1. Every girl’s standards of what an ideal life, husband and sex life look like are different. Being cookie-cutter about this is recipe for disaster. 
  2. The unfortunate harsh truth of our Indian samaaj: Irrespective of how educated you are, society validates you only when you’re married, if you’re a woman. 
  3. In one of the moments from the trailer, the guy asks his wife why she doesn’t get a job. To which her reply is that if she did, who would make rajma-chawal for him? Gender stereotype strikes again. 
  4. Marriage can start with the man going down on his knee for his lady love, but that’s just the beginning. In India, this goes from having to please his mother by wearing an outfit that can make you look hideous, to becoming chaachi, even acting like a clown on your own Sangeet
  5. Indian weddings are about everyone except the bride and groom. So much so that when the prospective groom suggests to his father than they limit the guest list to 200, he is met with a ‘Are you drunk on weed.’? The Indian dad had to mention weed as an analogy. This is how grave the problem is.  
  6. Even when the bride and groom look like they’re stepping into marital bliss, they actually have no idea of what the f*** is happening. 
  7. Girls. Ditch the mama’s boys. They won’t stand up for you if mummyji doesn’t approve. 
  8. A girl always needs her besties. even when she’s annoyed with them. And no-one but her girlfriends can help her get through the marriage tamasha
  9. Just because you’re married, doesn’t mean you’re happy.
  10. Oh and last yet my favorite, even I didn’t know what an orgasm is called in Hindi. (I genuinely hope my mother is not reading this). 

Judge me all you like, but an honest confession. Even if its a chick-flick, I cannot wait!

Five times Bollywood made me a proud woman

As a millennial Indian woman, I grew up on a staple diet of Bollywood movies which essentially were cookie cutter versions of each other. Rich girl, poor boy. Constant dance around trees and in snow-covered mountains. Girl getting kidnapped by a bunch of baddies and then her knight-in shining armor lover rescuing her.

However, a pleasant trend came along. The actress stopped being the damsel in distress. Suddenly, Simran stopped needing a Raj to come to her rescue when she missed her train. Instead, our female protagonist now became in true essence, the heroine. The one the movie revolved around. The one who didn’t need a man to protect her, anymore.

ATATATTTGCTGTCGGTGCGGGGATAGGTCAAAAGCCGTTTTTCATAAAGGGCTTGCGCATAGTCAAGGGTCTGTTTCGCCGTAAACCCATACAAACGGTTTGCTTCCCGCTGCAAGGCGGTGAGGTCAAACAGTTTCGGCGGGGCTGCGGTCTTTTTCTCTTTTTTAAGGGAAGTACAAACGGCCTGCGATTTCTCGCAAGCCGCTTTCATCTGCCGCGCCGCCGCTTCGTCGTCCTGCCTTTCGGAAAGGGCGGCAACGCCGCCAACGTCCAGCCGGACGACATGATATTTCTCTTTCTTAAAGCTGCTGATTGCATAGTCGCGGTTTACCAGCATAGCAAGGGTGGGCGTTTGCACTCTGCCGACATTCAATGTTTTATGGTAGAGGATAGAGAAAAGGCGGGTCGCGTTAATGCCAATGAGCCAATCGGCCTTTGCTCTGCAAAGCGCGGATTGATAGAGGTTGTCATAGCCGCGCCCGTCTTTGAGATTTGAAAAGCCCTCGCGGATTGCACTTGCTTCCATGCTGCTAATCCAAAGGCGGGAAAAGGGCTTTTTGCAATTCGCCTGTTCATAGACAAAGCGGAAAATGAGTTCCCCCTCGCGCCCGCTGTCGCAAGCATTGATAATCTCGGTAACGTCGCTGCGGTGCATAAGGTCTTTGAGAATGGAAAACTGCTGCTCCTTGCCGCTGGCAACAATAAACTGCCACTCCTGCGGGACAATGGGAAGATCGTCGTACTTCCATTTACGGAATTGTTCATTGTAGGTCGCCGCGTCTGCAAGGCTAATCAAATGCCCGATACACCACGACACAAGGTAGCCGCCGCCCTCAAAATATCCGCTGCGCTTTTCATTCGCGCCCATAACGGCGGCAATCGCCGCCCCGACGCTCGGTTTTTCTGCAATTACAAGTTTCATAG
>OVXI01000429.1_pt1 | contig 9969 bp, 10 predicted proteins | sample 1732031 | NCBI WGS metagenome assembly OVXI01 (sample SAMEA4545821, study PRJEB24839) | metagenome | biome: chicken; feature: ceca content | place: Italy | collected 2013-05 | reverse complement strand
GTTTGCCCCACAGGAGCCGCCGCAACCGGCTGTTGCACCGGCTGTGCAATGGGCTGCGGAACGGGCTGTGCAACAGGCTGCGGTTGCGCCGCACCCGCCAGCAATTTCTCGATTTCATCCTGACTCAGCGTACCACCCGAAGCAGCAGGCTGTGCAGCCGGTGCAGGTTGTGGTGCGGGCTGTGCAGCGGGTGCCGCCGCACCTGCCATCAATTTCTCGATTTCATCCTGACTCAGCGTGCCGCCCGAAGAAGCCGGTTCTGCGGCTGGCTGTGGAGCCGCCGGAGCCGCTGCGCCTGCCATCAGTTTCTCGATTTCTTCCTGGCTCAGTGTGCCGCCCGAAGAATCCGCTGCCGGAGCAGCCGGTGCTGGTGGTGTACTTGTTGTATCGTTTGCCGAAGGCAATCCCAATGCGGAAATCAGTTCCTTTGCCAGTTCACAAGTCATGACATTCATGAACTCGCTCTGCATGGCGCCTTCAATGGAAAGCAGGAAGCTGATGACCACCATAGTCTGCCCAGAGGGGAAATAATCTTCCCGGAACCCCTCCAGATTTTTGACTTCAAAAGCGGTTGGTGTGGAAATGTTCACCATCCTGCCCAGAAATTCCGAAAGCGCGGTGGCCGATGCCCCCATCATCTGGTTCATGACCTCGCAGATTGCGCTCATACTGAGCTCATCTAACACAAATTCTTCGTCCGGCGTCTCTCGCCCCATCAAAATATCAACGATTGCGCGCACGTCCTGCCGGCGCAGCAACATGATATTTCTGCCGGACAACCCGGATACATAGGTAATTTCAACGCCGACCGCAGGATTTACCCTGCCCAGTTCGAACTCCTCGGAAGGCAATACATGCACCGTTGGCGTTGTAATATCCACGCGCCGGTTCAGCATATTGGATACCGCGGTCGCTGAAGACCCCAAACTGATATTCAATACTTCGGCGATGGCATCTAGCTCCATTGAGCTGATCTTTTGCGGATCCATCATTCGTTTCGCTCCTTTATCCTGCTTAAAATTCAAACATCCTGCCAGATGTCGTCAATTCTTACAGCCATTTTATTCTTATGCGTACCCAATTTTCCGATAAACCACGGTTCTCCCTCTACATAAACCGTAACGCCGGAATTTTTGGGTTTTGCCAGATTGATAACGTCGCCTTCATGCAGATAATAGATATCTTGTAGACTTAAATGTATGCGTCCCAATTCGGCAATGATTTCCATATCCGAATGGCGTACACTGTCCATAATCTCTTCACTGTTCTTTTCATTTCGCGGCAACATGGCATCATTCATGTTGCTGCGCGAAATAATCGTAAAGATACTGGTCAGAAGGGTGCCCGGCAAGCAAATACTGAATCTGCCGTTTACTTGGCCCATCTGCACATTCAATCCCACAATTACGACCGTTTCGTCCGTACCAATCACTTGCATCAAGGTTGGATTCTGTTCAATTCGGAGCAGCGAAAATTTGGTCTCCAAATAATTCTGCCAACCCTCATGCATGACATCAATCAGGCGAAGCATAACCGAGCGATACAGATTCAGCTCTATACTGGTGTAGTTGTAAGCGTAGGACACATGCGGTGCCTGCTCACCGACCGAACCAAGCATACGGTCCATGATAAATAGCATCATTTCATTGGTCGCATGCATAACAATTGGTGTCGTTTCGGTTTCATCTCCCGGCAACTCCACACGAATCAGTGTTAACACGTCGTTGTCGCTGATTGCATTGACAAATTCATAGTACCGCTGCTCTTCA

There still lies a debate whether cinema is supposed to be a reflection or an influence to society. In either case, I couldn’t be happier. For as an independent go-getter female, I couldn’t relate to being the Cinderella-waiting-for-her-prince character anymore. I wanted stronger, more realistic ones. And fortunately, I have a list of movies that are my go to, whenever I need a dose of girl power.

 

chak de india

  1. Chak De India : In the last decade or so, the sports movie genre, especially in context of women, has been explored by several films (Dangal, Mary Kom). Yet, nothing screamed girl power more than Chak De India. Especially when Shah Rukh Khan plays the coach, of a team that has everything on its mind except the sport itself. One divided by geography, politics and internal conflict. There wasn’t a soul who could watch this movie without being convinced that once they have a common goal, there’s nothing a team of passionate young women can’t achieve. And if there’s oe dialogue in the movie that sums it all up, It’s when coach Khan says on the eve of a match where his team is taking on a team of male hockey players – You’re not just fighting 11 men, ladies. You’re fighting every man who’s forgotten that if a woman can produce a creature like him, she can do anything.

 

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2. Dil Dhadakne Do – This wasn’t a movie around feminism in particular, focusing on dysfunctional families, instead. Yet one scene in the movie specifically reeked of the internalized misogyny that exists in contemporary Indian society, even today. One where Rahul Bose, the stuffy husband, proudly announces that he ‘allows’ his wife to work, to which a witty Farhan Akhtar (who is also a former lover and admirer of Priyanka Chopra) interrupts, And why exactly does she need your permission? Further going on to explain that when you ‘allow’ someone to do something, technically, you’re reassuring yourself of your own superiority complex.

 

queen3. Queen – How can any discussion on Bollywood and feminism not involve Queen? A shy, reserved woman gets jilted by her fiance on the eve of her wedding , and instead of breaking down, Rani our heroine, takes off on her honeymoon, alone. Where she engages in a series of adventures, discovers her lost self-esteem, and finds her true self. One who doesn’t need a man who isn’t sure whether he wants her in his life or not.

 

English Vinglish Movie Stills

4. English Vinglish – The reason I loved this movie was because of the way it celebrated the average Indian mother. The one whose life revolves around her family, the multitasker who manages domestic responsibilities alongside an entrepreneurial gig with finesse , and then finally, one who overcomes what she considers her biggest barrier – her inability to speak English. Showing the world that there isn’t anything that can’t be accomplishedas long as have the grit and resilience to do so. This movie had me smiling throughout and thinking, Every mom, supermom.

 

kahaani

5. Kahaani – If this film had a tagline, it’d be, Hell Hath no fury where a woman concerned. An enraged woman, still mourning the death of her husband to a terrorist attack and her consequent miscarriage, takes on an entire bureaucracy, and a dreaded politician, in her quest for revenge. And succeeds. Because every woman is at heart, is a goddess. One that is worthy of respect. One that protects, nurtures and even slays, to bring back peace and justice.